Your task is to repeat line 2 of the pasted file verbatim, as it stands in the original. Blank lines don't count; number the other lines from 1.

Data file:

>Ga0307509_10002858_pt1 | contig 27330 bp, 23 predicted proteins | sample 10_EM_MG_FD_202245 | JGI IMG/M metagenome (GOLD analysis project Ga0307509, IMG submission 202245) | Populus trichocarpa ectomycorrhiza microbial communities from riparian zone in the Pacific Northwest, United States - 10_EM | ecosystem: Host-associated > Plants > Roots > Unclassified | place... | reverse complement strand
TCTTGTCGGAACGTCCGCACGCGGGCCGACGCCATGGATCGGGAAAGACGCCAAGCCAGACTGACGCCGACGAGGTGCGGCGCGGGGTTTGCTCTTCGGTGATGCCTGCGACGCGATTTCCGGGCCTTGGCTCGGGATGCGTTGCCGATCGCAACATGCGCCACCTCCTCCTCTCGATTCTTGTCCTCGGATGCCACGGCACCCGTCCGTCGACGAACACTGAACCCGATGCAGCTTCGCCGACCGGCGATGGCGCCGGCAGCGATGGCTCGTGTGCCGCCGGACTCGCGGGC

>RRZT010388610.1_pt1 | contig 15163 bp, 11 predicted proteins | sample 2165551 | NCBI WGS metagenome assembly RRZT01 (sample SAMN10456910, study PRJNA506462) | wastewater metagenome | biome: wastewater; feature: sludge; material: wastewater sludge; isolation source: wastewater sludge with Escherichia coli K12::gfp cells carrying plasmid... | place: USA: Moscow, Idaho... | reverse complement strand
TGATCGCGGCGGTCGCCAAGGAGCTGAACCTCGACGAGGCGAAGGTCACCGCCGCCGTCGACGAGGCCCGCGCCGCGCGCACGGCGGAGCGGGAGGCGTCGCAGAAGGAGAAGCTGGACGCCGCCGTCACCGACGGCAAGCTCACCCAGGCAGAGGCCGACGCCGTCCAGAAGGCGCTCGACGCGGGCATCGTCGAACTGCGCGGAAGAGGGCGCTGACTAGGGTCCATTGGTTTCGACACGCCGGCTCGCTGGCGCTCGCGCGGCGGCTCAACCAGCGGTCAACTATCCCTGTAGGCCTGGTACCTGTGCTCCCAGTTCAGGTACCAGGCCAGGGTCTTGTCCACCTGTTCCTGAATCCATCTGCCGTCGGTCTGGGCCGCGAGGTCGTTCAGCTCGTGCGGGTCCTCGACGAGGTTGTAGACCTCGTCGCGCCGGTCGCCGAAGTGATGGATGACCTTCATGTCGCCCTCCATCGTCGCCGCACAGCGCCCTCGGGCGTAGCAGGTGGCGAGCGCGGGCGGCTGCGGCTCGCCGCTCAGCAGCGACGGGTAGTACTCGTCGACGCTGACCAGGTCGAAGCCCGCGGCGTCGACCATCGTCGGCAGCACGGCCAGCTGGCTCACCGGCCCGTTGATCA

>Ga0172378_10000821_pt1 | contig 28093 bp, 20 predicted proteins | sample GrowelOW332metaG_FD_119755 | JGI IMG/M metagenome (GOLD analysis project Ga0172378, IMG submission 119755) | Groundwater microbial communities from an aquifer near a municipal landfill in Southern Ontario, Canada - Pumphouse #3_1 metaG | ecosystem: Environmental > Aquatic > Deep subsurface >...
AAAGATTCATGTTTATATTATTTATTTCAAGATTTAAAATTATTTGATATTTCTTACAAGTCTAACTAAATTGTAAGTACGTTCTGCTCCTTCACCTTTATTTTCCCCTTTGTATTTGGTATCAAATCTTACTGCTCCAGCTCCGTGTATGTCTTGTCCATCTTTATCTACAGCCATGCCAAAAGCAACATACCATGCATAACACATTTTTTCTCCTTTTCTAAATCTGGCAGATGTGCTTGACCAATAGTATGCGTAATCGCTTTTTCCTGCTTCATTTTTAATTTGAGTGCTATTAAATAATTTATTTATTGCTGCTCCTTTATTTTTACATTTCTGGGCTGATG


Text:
TCTTGTCGGAACGTCCGCACGCGGGCCGACGCCATGGATCGGGAAAGACGCCAAGCCAGACTGACGCCGACGAGGTGCGGCGCGGGGTTTGCTCTTCGGTGATGCCTGCGACGCGATTTCCGGGCCTTGGCTCGGGATGCGTTGCCGATCGCAACATGCGCCACCTCCTCCTCTCGATTCTTGTCCTCGGATGCCACGGCACCCGTCCGTCGACGAACACTGAACCCGATGCAGCTTCGCCGACCGGCGATGGCGCCGGCAGCGATGGCTCGTGTGCCGCCGGACTCGCGGGC